In line with our commitment to high-quality employment, in August of 1997 we issued a policy directive (PD 97-04) rescinding the old standard of "suitable employment" and replacing it with a new standard that embodies the concepts of maximization, career advancement, and above all informed choice. To support further our emphasis on high-quality employment, RSA has developed performance standards and evaluation indicators to measure objectively the quality of the work of state rehabilitation agencies. The standards and indicators emphasize wages and integration as measures of high-quality employment.
In policy development, in monitoring, and in technical assistance we, the Administration, continue to emphasize the fundamental tenets of good rehabilitation practice--an individualized program rooted in informed choice leading to challenging, high-quality employment. This theme is reflected in changes we proposed to the Rehabilitation Act during its most recent reauthorization. The Act now contains strengthened provisions concerning informed choice. The role of the Rehabilitation Council has been broadened, and the Council's authority has been strengthened and is no longer simply advisory.
Recipients of Social Security Supplemental Income and beneficiaries of Social Security Disability Insurance are now presumed eligible for rehabilitation services. The right of an individual to seek assistance outside of the rehabilitation agency in developing his or her employment plan is now reflected in statute. An individual may now write his or her own plan or may seek assistance from anyone he or she chooses, or he or she may seek assistance from a rehabilitation counselor in the customary fashion. These are changes that support access to needed services, support the dignity of the individual and the individual's right to make informed choices, and support and strengthen the principle of high-quality employment--careers, not simply jobs.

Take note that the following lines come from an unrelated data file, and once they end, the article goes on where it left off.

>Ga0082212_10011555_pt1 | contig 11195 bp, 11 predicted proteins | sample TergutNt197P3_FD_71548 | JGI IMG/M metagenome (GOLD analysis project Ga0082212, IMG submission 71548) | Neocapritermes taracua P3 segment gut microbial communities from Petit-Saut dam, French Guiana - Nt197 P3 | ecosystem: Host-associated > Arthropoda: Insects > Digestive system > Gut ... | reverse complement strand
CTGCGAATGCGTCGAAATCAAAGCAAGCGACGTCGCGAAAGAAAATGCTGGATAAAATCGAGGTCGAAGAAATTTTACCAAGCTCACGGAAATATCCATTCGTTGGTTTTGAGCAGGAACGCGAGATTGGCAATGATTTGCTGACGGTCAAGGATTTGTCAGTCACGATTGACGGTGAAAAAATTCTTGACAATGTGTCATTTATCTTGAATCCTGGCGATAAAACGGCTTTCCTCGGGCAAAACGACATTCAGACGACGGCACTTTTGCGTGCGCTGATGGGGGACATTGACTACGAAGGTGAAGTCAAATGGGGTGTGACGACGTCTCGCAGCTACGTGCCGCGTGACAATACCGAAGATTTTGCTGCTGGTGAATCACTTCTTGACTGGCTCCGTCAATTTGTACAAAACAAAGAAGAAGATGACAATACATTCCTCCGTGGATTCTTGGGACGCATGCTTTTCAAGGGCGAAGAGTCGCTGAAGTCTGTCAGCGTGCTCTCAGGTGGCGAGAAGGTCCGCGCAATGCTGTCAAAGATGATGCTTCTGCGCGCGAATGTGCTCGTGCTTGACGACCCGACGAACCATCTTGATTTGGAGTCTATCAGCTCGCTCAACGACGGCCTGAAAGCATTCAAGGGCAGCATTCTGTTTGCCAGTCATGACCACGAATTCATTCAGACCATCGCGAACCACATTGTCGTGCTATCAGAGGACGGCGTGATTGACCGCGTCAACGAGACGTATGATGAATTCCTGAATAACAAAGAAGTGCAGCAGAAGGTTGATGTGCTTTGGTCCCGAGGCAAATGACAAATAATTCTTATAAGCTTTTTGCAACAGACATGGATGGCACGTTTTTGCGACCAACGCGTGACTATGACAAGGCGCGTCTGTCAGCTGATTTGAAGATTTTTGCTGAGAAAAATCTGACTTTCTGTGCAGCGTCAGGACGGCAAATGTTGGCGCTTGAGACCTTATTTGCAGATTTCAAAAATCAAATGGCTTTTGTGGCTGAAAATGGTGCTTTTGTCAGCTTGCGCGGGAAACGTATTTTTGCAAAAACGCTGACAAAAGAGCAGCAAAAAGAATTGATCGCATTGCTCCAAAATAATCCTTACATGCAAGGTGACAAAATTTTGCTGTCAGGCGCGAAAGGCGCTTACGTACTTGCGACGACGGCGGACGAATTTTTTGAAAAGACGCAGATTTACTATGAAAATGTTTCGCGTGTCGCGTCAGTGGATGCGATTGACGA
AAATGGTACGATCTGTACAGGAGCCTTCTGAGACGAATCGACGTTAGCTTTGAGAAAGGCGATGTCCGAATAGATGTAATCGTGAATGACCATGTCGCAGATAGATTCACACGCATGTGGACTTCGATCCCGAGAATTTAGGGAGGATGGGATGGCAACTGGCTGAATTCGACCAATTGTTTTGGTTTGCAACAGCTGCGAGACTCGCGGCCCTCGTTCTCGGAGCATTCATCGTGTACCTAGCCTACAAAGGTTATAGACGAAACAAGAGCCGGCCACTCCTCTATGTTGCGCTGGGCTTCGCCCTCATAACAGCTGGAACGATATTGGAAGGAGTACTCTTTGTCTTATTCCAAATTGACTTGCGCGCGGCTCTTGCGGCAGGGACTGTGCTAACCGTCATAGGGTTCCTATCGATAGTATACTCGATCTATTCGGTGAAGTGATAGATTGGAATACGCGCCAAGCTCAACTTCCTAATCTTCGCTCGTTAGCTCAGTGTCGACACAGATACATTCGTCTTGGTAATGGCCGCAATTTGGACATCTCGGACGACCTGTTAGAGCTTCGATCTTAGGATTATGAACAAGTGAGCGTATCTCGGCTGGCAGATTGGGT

As you know, the prime barriers to employment facing blind people are public attitudes and misconceptions about blindness. Barriers arising out of myth and ignorance have taken many forms. Yet the most common is exclusion based on expressed concerns about safety. In the past university programs did not accept blind people to train to work as Orientation and Mobility instructors. Fortunately, the situation today is much improved. In 1992 language was added to the Rehabilitation Act requiring certification of rehabilitation personnel. Given the historic exclusion of blind people from university training programs, we were not prepared to let certification requirements unfairly discriminate against blind people in the field of Orientation and Mobility.
Accordingly, as we developed implementing regulations, we explicitly exempted blind people wishing to teach Orientation and Mobility from certification requirements when working for state rehabilitation agencies, and we intend to reaffirm that exemption in the next set of regulations. But barring discrimination is only half the battle. It is not enough simply to prohibit the exclusion of blind people from the Orientation and Mobility profession. We believed and continue to believe that blind people should be encouraged to bring their perspectives and experiences to the teaching of cane travel. For this reason we funded the first university training program in Orientation and Mobility based on a teaching methodology that works equally well for blind and sighted instructors and which provides superior results for blind cane travel students.